Scaling up the Log Ladder

Story and photos by Craig Reed

Richard Tustin knows the log grading and scaling business from top to bottom. Photo by Craig Reed

Richard Tustin understands the log grad-ing and scaling business from top to bottom.

He started in 2002 at the bottom as a taper, measuring the length of logs. After several promotions to scaler, check scaler, area manager, operations manager and assistant manager, he was named general manager of Mountain Western Log Scaling & Grading Bureau in August 2021.

Richard, an Umpqua area resident, was a timber cruiser prior to his introduction to log grading and scaling. He saw an opportunity for advancement in the bureau, leading to his transition from work in the woods to a responsibility in the log yards of sawmills.

“I think there are very few professionals now who start at the very bottom and are able to work their way to the top,” Richard says. “That’s kind of old school. In this day and age, it’s a much more daunting process to achieve that. Everything has worked out well for me. I feel pretty lucky. I’ve met every experience, and they’ve all turned out to be good for me.”

Richard is a Douglas County native, having grown up in the Willis Creek area near Winston. He graduated from Douglas High School in 1992. After four years in the U.S. Air Force, he attended Oregon State University, majoring in forest management and recreation.

He started his career in forestry as a timber cruiser but switched to log scaling when presented with the opportunity.

Mountain Western Log Scaling & Grading Bureau is a not-for-profit, third-party organization whose scalers and staff are responsible for scaling and grading logs between the timber coming off the stump and entering the sawmill. The bureau, headquartered in Roseburg, scales logs at about 50 sites for many Oregon and California logging and mill companies.

Dallas Rosemeyer, a scaler with Mountain Western Log Scaling and Grading Bureau, inputs log data while scaling and grading logs in the yard at Douglas County Forest Products.

“We were established to be the middle man—the third person—to be objective in the trading of that commodity and to represent evenly the buyer and seller,” Richard says. “To be not-for-profit illustrates the nature of what we do to be an unbiased, objective third party.”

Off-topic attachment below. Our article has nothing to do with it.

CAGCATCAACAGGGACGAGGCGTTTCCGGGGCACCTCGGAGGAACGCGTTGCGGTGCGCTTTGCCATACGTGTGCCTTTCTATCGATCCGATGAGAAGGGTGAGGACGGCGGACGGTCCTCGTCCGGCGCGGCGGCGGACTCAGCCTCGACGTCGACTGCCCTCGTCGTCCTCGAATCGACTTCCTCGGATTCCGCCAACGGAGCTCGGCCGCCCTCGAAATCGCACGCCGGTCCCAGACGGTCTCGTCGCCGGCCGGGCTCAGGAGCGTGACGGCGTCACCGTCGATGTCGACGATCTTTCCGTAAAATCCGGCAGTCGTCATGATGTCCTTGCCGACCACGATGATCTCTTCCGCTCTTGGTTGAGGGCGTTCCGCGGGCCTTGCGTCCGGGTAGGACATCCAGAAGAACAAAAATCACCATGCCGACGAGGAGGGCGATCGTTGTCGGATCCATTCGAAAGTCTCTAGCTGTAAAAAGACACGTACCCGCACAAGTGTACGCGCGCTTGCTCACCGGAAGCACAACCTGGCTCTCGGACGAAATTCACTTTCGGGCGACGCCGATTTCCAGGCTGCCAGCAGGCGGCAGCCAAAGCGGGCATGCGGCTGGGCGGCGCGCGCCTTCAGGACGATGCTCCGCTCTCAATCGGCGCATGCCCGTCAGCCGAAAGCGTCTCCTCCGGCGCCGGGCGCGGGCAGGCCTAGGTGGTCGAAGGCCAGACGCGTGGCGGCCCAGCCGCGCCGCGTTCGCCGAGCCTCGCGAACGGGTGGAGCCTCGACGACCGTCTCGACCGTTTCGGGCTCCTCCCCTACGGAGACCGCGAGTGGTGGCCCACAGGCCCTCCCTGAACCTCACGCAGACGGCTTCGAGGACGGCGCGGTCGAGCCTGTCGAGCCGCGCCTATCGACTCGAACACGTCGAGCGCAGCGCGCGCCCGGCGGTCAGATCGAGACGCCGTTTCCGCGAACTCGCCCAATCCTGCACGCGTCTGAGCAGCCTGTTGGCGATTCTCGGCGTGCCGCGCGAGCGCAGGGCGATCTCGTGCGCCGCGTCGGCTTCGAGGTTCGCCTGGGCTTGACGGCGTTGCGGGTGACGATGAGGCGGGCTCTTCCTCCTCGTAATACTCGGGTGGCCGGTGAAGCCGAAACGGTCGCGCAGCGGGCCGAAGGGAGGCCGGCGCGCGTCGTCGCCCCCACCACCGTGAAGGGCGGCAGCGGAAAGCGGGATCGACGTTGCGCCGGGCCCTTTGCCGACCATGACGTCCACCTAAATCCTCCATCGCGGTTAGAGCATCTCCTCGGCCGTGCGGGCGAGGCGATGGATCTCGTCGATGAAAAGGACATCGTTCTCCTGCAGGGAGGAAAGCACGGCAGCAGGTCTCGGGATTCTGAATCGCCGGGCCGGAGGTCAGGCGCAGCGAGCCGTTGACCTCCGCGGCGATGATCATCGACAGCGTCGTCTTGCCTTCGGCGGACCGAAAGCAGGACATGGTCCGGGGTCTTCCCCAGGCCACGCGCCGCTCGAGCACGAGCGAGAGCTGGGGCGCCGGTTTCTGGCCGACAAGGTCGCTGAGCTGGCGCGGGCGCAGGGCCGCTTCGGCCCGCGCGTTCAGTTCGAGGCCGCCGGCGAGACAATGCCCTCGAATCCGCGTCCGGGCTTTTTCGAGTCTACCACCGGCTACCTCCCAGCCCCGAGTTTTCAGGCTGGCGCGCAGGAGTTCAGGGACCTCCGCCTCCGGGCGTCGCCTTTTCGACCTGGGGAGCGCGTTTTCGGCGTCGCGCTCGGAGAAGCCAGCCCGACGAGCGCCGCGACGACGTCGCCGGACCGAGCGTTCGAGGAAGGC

Richard estimates the scalers deal with about a billion board feet annually. Their work is intended to eliminate any arguments between seller and buyer over timber volume and grade.

“That underscores the importance of what those scalers are doing out in the log yards,” Richard says. “The importance of getting the information right can’t be overstated.”

When a load of logs is delivered to a mill site, it is weighed on the truck and then rolled out in the log yard. The scaler records information on the buyer, seller, source, truck company and driver into a handheld computer. The tree species and length and diameter of the logs are noted. Any defects, such as internal rot, oversized knots, cracks or slight bends in the logs are looked for and recorded, if found.

The scalers follow a given set of rules through this process so there is no bias toward either the buyer or seller at any of the mill sites. The information is certified by the bureau’s office staff and forwarded to the buyer and seller. Those 2 parties then determine the value of the logs.

“We have absolutely nothing to do with determining the final dollar value,” Richard says. “We are a vital piece of the industry. We facilitate the trading of the commodity on a level playing field with a strict set of rules.”

Dallas Rosemeyer has been scaling and grading logs for the past 11 years.

“We favor nobody,” he says. “We work for both the buyer and the seller. We follow the rule book, and that’s it.” The timber industry established a scaling and grading bureau in 1950 to have an objective party that conducted business by set rules. That first bureau had 9 scalers, including Al Beck. Years later, Al’s son, Paul, was a scaler. He was the bureau’s general manager from 2011 until 2021.

A loader brings logs to the Douglas County Forest Products yard to be measured and graded.

Paul facilitated the merger of the Southern Oregon and Northern California bureaus into the Mountain Western bureau in 2013. Mountain Western now has 92 employees. Most are scalers who work at sites stretching from the Porterville area in south central California to Clatskanie in northwestern Oregon.

The bureau has a board of 20 to 25 people comprised of representatives from timber and mill companies, the government and Native American timber organizations. Mike Keller of Keller Lumber in Roseburg is president.

The board sets policy and the rate the bureau charges for its work.

“Without the bureau, there could be one determination made by the seller and one by the buyer regarding the logs,” Mike says. “Then there would be potential for many arguments. The bureau scalers do a heckuva job. They are highly regarded in the industry, and they are the final word.”

Richard not only understands all the steps the bureau must take to remain objective, he also has experience in the growth and management of timber. He and his wife, Angela, help her parents, who own 100 acres of trees in the harvesting and regeneration of that land.

“It’s nice to understand timber on a different level,” Richard says.